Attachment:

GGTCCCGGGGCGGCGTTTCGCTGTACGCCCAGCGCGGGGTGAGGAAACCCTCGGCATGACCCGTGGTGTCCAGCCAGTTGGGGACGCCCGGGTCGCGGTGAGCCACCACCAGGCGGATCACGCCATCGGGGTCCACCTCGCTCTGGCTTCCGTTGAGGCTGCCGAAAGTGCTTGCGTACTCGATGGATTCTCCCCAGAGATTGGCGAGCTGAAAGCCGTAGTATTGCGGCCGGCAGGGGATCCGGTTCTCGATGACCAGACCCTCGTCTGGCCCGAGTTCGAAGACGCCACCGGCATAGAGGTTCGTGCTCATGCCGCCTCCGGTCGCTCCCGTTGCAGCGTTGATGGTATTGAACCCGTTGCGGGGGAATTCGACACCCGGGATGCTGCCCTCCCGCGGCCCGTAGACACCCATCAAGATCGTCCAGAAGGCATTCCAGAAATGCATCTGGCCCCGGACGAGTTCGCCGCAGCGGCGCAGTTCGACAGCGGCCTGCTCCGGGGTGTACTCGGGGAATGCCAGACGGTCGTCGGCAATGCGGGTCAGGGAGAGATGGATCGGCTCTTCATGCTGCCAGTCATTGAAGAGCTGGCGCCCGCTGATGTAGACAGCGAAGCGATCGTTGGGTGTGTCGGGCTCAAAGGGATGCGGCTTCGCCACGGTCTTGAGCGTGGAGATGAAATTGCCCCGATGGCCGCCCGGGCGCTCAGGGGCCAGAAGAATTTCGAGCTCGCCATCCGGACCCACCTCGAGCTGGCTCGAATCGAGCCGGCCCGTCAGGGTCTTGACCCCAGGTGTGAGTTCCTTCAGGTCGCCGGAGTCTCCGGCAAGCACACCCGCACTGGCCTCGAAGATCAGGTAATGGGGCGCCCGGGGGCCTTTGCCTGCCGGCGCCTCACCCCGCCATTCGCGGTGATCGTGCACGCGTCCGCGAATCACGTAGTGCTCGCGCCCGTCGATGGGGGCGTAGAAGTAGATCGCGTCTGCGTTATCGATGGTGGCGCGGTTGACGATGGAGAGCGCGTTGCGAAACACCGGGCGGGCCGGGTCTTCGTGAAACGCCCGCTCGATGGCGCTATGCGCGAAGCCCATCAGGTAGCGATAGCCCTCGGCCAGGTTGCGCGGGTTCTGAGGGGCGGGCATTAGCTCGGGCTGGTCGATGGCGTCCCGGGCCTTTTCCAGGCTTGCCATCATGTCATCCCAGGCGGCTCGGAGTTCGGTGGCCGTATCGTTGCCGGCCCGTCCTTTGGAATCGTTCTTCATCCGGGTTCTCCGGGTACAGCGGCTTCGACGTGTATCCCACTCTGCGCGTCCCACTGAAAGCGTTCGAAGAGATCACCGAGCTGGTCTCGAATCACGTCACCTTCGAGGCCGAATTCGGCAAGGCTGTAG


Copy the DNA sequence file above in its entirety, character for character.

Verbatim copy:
GGTCCCGGGGCGGCGTTTCGCTGTACGCCCAGCGCGGGGTGAGGAAACCCTCGGCATGACCCGTGGTGTCCAGCCAGTTGGGGACGCCCGGGTCGCGGTGAGCCACCACCAGGCGGATCACGCCATCGGGGTCCACCTCGCTCTGGCTTCCGTTGAGGCTGCCGAAAGTGCTTGCGTACTCGATGGATTCTCCCCAGAGATTGGCGAGCTGAAAGCCGTAGTATTGCGGCCGGCAGGGGATCCGGTTCTCGATGACCAGACCCTCGTCTGGCCCGAGTTCGAAGACGCCACCGGCATAGAGGTTCGTGCTCATGCCGCCTCCGGTCGCTCCCGTTGCAGCGTTGATGGTATTGAACCCGTTGCGGGGGAATTCGACACCCGGGATGCTGCCCTCCCGCGGCCCGTAGACACCCATCAAGATCGTCCAGAAGGCATTCCAGAAATGCATCTGGCCCCGGACGAGTTCGCCGCAGCGGCGCAGTTCGACAGCGGCCTGCTCCGGGGTGTACTCGGGGAATGCCAGACGGTCGTCGGCAATGCGGGTCAGGGAGAGATGGATCGGCTCTTCATGCTGCCAGTCATTGAAGAGCTGGCGCCCGCTGATGTAGACAGCGAAGCGATCGTTGGGTGTGTCGGGCTCAAAGGGATGCGGCTTCGCCACGGTCTTGAGCGTGGAGATGAAATTGCCCCGATGGCCGCCCGGGCGCTCAGGGGCCAGAAGAATTTCGAGCTCGCCATCCGGACCCACCTCGAGCTGGCTCGAATCGAGCCGGCCCGTCAGGGTCTTGACCCCAGGTGTGAGTTCCTTCAGGTCGCCGGAGTCTCCGGCAAGCACACCCGCACTGGCCTCGAAGATCAGGTAATGGGGCGCCCGGGGGCCTTTGCCTGCCGGCGCCTCACCCCGCCATTCGCGGTGATCGTGCACGCGTCCGCGAATCACGTAGTGCTCGCGCCCGTCGATGGGGGCGTAGAAGTAGATCGCGTCTGCGTTATCGATGGTGGCGCGGTTGACGATGGAGAGCGCGTTGCGAAACACCGGGCGGGCCGGGTCTTCGTGAAACGCCCGCTCGATGGCGCTATGCGCGAAGCCCATCAGGTAGCGATAGCCCTCGGCCAGGTTGCGCGGGTTCTGAGGGGCGGGCATTAGCTCGGGCTGGTCGATGGCGTCCCGGGCCTTTTCCAGGCTTGCCATCATGTCATCCCAGGCGGCTCGGAGTTCGGTGGCCGTATCGTTGCCGGCCCGTCCTTTGGAATCGTTCTTCATCCGGGTTCTCCGGGTACAGCGGCTTCGACGTGTATCCCACTCTGCGCGTCCCACTGAAAGCGTTCGAAGAGATCACCGAGCTGGTCTCGAATCACGTCACCTTCGAGGCCGAATTCGGCAAGGCTGTAG